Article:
By Siobhán Murphy
I began to work as Campaign Assistant on the Fight Discrimination in Europe campaign in September this year. Shortly after, I watched the film ‘Milk’ (2008). It is a very moving and inspiring real-life story about Harvey Milk, a gay man who became a passionate activist for gay rights at the age of 40. In 1977, he was the first openly gay man to be elected to public office in the US, at a time of widespread anti-gay hostility and when a wave of homophobic legislation was being passed. The heart of the film tells how Harvey Milk mobilised the gay community to act against this discriminatory situation and reveals why this man became a public symbol for those tired of political representatives failing to respond to the needs of the gay community. His struggle to be elected and his courage to take a stand for the gay community is admirable. Most inspiring is the way he brought ordinary people into his fight and the hope he gave to the marginalised gay community that, by working together, they could bring change.
As I watched the film I was struck by the similarities between our contemporary situation and that of 1970s America. The regressive homophobia depicted in the film is a problem that still persists today, including in the European continent. Discrimination and hate crimes against the Lesbian, Gay, Bisexual, Transsexual and Intersex (LGBTI) community can be observed across Europe; anti-LGBTI legislation is continually introduced in a number of countries, such as in Lithuania, Russia, Ukraine and in Moldova.
I recently attended a Briefing with Russian activists from the organisations Coming Out, LGBT network and film festival Side by Side, organised by the Henrich-Böll Foundation. I was struck by these activists’ courage in opposing LGBTI discrimination in Russia. Their strength reminded me of Harvey Milk and the group of activists who worked with him. At the briefing they told us about the daily homophobia and violence experienced by LGBTI people in Russia and the persistent roll-back of human rights. They spoke about the difficulties they faced in Russia and the obstacles put in front of them by the Russian authorities. However, despite these challenges LGBTI activism is stronger than ever and consistently challenges homophobia in Russia.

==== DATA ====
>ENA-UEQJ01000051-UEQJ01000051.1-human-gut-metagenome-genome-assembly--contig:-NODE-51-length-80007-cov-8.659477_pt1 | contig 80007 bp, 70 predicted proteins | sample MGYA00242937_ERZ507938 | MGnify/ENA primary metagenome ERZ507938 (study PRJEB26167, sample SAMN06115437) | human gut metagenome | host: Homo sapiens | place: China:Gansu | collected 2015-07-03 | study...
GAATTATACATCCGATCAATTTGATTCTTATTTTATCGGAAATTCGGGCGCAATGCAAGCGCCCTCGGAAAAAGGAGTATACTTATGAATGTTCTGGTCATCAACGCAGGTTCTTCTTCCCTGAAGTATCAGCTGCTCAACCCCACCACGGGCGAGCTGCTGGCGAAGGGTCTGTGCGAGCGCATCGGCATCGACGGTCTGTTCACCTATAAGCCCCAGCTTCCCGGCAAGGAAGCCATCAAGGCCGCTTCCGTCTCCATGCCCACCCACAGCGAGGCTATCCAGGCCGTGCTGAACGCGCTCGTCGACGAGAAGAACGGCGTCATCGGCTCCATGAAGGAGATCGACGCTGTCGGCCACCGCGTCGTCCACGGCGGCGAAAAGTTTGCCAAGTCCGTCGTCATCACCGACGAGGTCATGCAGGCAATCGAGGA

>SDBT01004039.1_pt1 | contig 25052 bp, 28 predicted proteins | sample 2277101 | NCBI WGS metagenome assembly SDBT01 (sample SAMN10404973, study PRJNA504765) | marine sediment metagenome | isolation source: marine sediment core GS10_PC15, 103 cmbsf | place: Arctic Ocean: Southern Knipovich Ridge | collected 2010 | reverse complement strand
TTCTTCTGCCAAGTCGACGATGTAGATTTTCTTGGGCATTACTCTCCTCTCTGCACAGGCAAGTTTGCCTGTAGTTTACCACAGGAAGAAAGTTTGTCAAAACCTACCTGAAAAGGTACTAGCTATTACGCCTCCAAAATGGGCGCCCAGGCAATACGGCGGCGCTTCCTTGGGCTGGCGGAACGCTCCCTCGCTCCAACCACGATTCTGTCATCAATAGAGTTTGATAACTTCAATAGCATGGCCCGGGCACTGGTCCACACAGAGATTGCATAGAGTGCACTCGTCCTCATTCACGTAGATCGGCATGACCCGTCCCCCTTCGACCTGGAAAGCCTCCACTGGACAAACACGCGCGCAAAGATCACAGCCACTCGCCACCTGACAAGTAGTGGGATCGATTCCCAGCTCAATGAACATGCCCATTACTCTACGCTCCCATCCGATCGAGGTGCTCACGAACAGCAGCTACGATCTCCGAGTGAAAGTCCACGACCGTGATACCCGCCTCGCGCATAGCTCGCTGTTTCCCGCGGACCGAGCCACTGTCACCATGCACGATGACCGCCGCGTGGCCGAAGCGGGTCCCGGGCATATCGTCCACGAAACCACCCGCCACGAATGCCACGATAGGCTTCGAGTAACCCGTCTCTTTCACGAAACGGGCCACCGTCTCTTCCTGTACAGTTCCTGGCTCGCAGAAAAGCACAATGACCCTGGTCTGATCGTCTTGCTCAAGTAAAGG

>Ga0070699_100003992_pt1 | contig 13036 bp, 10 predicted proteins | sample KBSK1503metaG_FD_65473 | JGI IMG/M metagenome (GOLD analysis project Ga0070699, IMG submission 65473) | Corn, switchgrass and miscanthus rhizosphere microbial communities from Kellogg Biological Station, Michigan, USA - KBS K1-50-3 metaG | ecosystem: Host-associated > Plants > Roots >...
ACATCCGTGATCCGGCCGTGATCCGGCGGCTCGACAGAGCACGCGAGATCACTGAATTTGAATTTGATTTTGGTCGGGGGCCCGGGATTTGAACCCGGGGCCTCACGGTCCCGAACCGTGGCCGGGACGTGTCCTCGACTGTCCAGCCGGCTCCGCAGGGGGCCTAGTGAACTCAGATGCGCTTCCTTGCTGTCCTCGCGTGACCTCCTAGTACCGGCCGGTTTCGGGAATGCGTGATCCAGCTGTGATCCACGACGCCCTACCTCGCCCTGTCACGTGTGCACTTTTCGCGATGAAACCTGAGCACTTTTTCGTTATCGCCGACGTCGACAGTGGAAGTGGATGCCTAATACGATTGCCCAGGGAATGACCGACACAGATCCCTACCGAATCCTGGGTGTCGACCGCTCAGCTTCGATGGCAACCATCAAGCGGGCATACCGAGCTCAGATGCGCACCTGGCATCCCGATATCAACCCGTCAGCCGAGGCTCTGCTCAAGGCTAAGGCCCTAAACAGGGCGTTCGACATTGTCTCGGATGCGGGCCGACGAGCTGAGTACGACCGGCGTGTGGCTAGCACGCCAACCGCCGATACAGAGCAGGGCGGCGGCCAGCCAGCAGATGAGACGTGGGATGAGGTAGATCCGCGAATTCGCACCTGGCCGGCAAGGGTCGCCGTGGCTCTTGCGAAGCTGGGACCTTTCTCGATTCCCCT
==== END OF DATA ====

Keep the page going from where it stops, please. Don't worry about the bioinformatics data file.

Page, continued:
It’s hard not to be pessimistic about the obstacles that lie in our way. But the Russian activists are a remarkable example of how we can stand up against discrimination and violence. I think back to how Harvey Milk led the gay community to fight the homophobic legislation in the US and I feel inspired, motivated and hopeful that we can be effective in combating the discrimination we still face today.
We need to keep fighting and acting against all forms of discrimination. Everyone has the right to live free from discriminatory attitudes and actions. The last few weeks have reminded us how entrenched discrimination is, with shocking examples of discrimination and racism against Roma in Greece and in Ireland. Gender discrimination persists, as highlighted by the recently launched UN Women campaign, and hate crime against minorities continues across Europe. We cannot accept this deplorable situation where discrimination reigns, in a Europe that champions itself on human rights; we have to voice our opposition to discrimination and stand up against prejudice.
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